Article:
Another 1st round pick by the Reds, Yasmani Grandal was drafted with the 12th overall pick in the 2010 draft. Grandal is a great hitting catcher, and the fact that he is a switch hitter makes him even more rare of a commodity*. Much like Alonso, Grandal was born in Cuba, played college ball at the University of Miami, and the biggest concern is with his defense. Some scouts have concerns of him sticking at catcher, but there is no question his bat is legit. Grandal rose fast through the Reds' system in 2011, starting the year in A+ Bakersfield, moving up to AA Carolina, and finishing the season in AAA Louisville. He likely needs at least another year in AAA, but he could see a September callup in 2012. Again, this is a guy I like a whole lot, but with the Reds having an even better catching prospect that will be on the opening day roster (Devin Mesoraco) as well as the underrated Ryan Hanigan signed for three more seasons, Grandal was not likely to be a factor for the Reds in the coming years.
*There have been fewer than 90 switch hitting catchers in the majors since 1883.
Brad Boxberger RH-RP, 23 years old:
Yet another 1st round draft pick, Brad Boxberger was a compensatory selection (43rd overall) in the 2009 draft. Boxberger projects to end up in the back end of the bullpen, and after an impressive showing in the Arizona Fall League this year, was a dark-horse candidate for the Reds closer position this year. Boxberger has electric stuff, and can definitely miss bats, as his career 11.9 K/9 can attest. Boxberger has a chance to put up some impressive numbers in Petco Park.
Edinson Volquez RH-SP, 28 years old:
Edinson Volquez was acquired in a 2008 trade where the Reds sent Josh Hamilton to the Texas Rangers (ouch, that still smarts a bit). He is the classic example of a million-dollar arm with a ten-cent head. Volquez has incredible stuff (featuring a 98 mph fastball with a devastating 82 mph changeup), yet after recovering from Tommy John Surgery in 2010, he has struggled mightily with his command. In the past two seasons he has walked over 5 batters per 9 innings, and has frequently had trouble making it past the 5th inning. It is incredibly frustrating watching him pitch, because you know what he is capable of (4.2 WAR in 2008), but he has looked completely lost on the mound the past two years (0.6 WAR in 2010 and 2011 combined). It is possible a change of scenery will help him out, although unless Petco Park has a giant strike zone to go along with its giant outfield, but I wouldn't hold out too much hope.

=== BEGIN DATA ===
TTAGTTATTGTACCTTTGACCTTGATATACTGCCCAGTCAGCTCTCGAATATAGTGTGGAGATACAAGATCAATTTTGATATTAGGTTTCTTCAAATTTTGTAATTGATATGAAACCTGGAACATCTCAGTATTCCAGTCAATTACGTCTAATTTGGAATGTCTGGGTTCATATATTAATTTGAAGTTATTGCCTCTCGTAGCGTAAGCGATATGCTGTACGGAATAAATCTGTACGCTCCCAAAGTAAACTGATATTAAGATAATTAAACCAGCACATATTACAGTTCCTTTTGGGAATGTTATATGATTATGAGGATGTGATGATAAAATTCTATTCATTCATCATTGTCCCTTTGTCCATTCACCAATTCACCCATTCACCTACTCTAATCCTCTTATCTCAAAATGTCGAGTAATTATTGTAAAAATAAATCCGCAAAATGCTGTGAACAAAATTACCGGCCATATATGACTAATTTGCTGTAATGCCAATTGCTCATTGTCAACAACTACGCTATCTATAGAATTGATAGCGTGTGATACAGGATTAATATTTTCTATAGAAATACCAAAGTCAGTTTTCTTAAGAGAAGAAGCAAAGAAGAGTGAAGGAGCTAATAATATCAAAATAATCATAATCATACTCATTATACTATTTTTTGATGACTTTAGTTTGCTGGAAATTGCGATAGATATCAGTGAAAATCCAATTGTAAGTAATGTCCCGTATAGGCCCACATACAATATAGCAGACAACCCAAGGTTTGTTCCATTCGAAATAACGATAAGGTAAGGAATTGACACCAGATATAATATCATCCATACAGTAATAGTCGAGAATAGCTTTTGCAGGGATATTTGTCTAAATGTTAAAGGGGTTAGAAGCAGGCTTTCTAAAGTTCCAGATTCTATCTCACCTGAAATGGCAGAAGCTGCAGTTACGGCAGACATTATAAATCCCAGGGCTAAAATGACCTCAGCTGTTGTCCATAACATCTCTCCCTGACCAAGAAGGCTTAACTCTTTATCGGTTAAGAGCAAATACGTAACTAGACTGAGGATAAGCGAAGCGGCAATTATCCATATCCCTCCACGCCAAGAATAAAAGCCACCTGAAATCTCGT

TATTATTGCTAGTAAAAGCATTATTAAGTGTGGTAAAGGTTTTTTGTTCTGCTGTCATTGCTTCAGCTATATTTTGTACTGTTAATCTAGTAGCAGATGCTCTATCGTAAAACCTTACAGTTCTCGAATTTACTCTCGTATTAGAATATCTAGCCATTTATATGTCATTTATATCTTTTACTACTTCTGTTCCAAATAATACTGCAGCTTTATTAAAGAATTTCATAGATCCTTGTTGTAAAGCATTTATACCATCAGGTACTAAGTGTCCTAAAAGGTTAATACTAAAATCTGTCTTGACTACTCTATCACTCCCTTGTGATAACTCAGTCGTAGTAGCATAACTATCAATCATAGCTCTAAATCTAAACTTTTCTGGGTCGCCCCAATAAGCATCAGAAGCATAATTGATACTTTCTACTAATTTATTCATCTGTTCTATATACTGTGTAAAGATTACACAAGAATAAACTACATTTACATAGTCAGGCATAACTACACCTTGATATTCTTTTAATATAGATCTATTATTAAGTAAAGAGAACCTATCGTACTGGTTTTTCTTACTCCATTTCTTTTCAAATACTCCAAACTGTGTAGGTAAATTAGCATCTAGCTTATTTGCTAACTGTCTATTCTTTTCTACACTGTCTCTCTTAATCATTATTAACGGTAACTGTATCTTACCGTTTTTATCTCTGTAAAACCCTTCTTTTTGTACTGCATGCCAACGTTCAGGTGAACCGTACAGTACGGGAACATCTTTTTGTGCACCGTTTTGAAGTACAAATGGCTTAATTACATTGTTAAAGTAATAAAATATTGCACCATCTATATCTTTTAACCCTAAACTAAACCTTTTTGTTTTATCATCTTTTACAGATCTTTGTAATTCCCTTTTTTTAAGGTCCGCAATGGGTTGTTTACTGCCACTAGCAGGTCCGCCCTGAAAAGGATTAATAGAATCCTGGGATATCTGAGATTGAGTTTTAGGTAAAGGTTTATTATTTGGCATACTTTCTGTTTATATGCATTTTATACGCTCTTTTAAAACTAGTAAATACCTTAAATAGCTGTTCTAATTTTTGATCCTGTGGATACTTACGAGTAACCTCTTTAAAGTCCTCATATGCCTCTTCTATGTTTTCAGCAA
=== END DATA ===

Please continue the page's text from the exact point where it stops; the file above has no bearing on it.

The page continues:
This is an impressive group of players to send away, making the Padres' farm system (which was already well stocked) even better. Let's now look at what the Reds got in return.
Mat Latos, RH-SP, 24 years old:
Mat Latos is arguably the best pitcher the Reds could have acquired this offseason. I think it's fair to say he is decidedly better than Gio Gonzalez, Jon Danks and Jair Jurrjens. And the other trade target the Reds were linked to was Tampa Bay's James Shields, who you could argue is a better pitcher due to the competition he faces (I'll disagree), but is significantly more expensive and five years older than Latos. Latos, who turned 24 just this month, is under team control for four more years and has not yet hit arbitration. This is an extremely important part of the deal for the Reds, who face payroll concerns on a yearly basis playing in one of the smallest MLB markets. In fact, the Reds were actually able to shed about $3 million in payroll with this trade.
Latos has a tremendous amount of upside. With his stuff combined with his youth, he has a chance to be a true number one starter (I'm hesitant to use the word ace), something the Reds haven't had since Tom Seaver was patrolling the mound at Riverfront Stadium. Latos has a mid-90's fastball, a wicked slider and a career 3.06 K/BB ratio (8.65 K/9 2.83 BB/9), and it isn't out of the realm of possibility to think that his best years are ahead of him considering pitchers generally peak between 25-27 years old. It is also important to consider that his numbers aren't a Petco illusion. His batting line against is nearly identical at home as it is on the road. The kid is good, and he just might get better.
When news of this trade broke, a couple of mainstream baseball writers were declaring this a decisive win for the Padres. In my opinion, this is a deal that has a chance to be a win-win move and help out both clubs. The Reds had prospects that were blocked, and turned them into a quality starting pitcher that will greatly improve their chances of making the playoffs. The Padres turned one talented young player into three talented young players and a starter that has shown flashes of brilliance. Regardless of what happens in the future, this trade was not only the right move for the Reds to make, but it was the best possible move they could have made. And, as a Reds fan, I can't wait for the 2012 season to begin.